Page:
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Is a statutory violation alone sufficient to satisfy the “injury in fact” requirement of standing outside the context of the Illinois Biometric Information Privacy Act (BIPA)? The Illinois Supreme Court will take up this question this term in Fausett v. Walgreen Co.
On March 7, 2019, Calley Fausett, the named plaintiff, performed a “fund-load transaction” at a Walgreens in Phoenix, Arizona. Plaintiff alleged that she received two receipts which had the first six digits and the last four digits of her debit account number printed. On June 4, 2019, plaintiff filed suit against Walgreen Co. in Lake County (IL) Circuit Court, alleging that the receipts violated the Fair and Accurate Credit Transactions Act (FACTA).
On August 9, 2019, plaintiff filed the first amended class action complaint. Walgreen moved to dismiss, arguing that FACTA did not apply and that the plaintiff lacked standing for failure to show an injury in fact. On November 22, 2019, the circuit court denied the motion. On March 1, 2023, the circuit court certified the class, which Walgreen sought permissive appeal under Illinois Supreme Court Rule 308(a)(8).
In its appellate brief, Walgreen raised various issues, including the question of standing. On May 18, 2023, the Illinois Appellate Court denied leave to appeal. On September 27, 2023, the Illinois Supreme Court granted Walgreen’s petition for leave to appeal under Illinois Supreme Court Rule 315.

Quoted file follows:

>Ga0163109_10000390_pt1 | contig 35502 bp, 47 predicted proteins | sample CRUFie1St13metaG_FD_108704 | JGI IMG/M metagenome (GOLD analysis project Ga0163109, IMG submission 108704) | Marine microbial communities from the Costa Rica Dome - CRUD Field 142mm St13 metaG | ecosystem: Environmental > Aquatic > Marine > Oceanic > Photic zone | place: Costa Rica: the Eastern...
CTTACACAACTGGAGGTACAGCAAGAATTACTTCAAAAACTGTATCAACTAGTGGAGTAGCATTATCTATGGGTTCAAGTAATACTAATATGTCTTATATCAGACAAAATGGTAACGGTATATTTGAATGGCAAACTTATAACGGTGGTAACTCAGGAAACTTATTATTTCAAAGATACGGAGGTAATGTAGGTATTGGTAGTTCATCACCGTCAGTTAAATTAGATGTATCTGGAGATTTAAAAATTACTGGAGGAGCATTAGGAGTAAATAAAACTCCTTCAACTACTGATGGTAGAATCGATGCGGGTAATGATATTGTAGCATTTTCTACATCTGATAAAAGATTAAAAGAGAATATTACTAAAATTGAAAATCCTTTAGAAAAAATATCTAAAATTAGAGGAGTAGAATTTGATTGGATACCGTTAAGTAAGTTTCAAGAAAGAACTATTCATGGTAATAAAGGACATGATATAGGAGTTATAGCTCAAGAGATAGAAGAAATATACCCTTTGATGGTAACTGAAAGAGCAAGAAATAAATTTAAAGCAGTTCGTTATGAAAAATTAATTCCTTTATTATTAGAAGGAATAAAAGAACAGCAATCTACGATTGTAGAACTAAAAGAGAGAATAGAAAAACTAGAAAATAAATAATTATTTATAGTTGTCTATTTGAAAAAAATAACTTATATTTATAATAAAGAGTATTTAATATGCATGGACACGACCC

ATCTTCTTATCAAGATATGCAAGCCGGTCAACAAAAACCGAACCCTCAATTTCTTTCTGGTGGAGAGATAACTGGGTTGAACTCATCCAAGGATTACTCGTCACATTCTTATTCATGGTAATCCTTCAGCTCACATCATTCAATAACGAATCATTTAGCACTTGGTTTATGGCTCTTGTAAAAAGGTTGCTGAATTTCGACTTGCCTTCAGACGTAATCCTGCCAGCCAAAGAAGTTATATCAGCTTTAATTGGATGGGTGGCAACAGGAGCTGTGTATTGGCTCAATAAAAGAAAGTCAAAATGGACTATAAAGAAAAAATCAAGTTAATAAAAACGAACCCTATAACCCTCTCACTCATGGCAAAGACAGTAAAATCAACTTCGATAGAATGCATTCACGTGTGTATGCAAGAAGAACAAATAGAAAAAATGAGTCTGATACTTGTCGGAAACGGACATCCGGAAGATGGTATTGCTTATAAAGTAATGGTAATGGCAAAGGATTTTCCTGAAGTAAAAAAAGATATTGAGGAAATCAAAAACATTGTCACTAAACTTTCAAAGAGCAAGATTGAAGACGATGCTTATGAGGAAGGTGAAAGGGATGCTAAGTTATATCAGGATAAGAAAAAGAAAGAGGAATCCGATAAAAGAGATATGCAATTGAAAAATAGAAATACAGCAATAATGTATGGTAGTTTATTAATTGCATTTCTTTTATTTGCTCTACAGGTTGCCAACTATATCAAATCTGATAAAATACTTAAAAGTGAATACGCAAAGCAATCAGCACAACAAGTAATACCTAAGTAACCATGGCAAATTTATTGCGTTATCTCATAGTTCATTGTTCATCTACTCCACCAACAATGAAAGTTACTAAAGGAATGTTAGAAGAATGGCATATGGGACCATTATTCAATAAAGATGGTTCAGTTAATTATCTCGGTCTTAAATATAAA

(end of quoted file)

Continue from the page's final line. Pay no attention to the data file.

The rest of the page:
Walgreen argues that plaintiff lacks standing because she has suffered no harm and that in Illinois, standing requires that the plaintiff has suffered “a ‘distinct and palpable’ ‘injury in fact.’” Walgreen argues that class certification should also have been denied on this ground as the class representative must have standing to maintain a class action suit. Walgreen states that “no Illinois precedent has ever held that an affirmative defense of standing is defeated by a plaintiff’s identification of a mere statutory violation.”
Plaintiff argues that she has standing because of the Illinois Supreme Court’s decision in Rosenbach v. Six Flags Entertainment Corp., 2019 IL 123186. Plaintiff states that Rosenbach stands for the proposition that the allegation of a statutory violation, such as FACTA, is enough to establish standing to sue, without the plaintiff having to show a resulting injury. Plaintiff argues that this holding was reaffirmed by the Illinois Supreme Court in McDonald v. Symphony Bronzeville Park, LLC, 2022 IL 126511 and Cothron v. White Castle System, Inc., 2023 IL 128004.
Walgreen argues that Rosenbach “was not a standing case at all and arises in the unique context of biometrics.” Moreover, the holding of Rosenbach has only been reaffirmed in the context of BIPA and that plaintiff has not identified any cases with differing facts where a court has held “that a statutory violation alone is sufficient to defeat an asserted standing defense.” Walgreen points to cases like Bryant v. Compass Group, USA, Inc., 58 F.3d 617 (7th Cir. 2020) where a violation of BIPA was found to satisfy Article III standing in federal court and cases where no-injury FACTA plaintiffs were unable to establish standing on a violation alone.
In Fausett v. Walgreen Co., the Illinois Supreme Court could extend its holding in Rosenbach to other contexts, expanding the ability of plaintiffs to satisfy the “injury in fact” requirement and opening the door to cases oriented around other statutory violations. The court also could firmly establish that its holding in Rosenbach should be constrained to its facts and that other statutory violations, without plaintiffs showing resulting injury, cannot establish standing.
Either outcome could significantly change the standing landscape in Illinois and this is especially so as the Seventh Circuit has continued to strictly apply standing doctrine under Article III and plaintiffs have begun to file their lawsuits under FACTA, the Fair Debt Collection Practices Act, and other similar statutes in Illinois state court.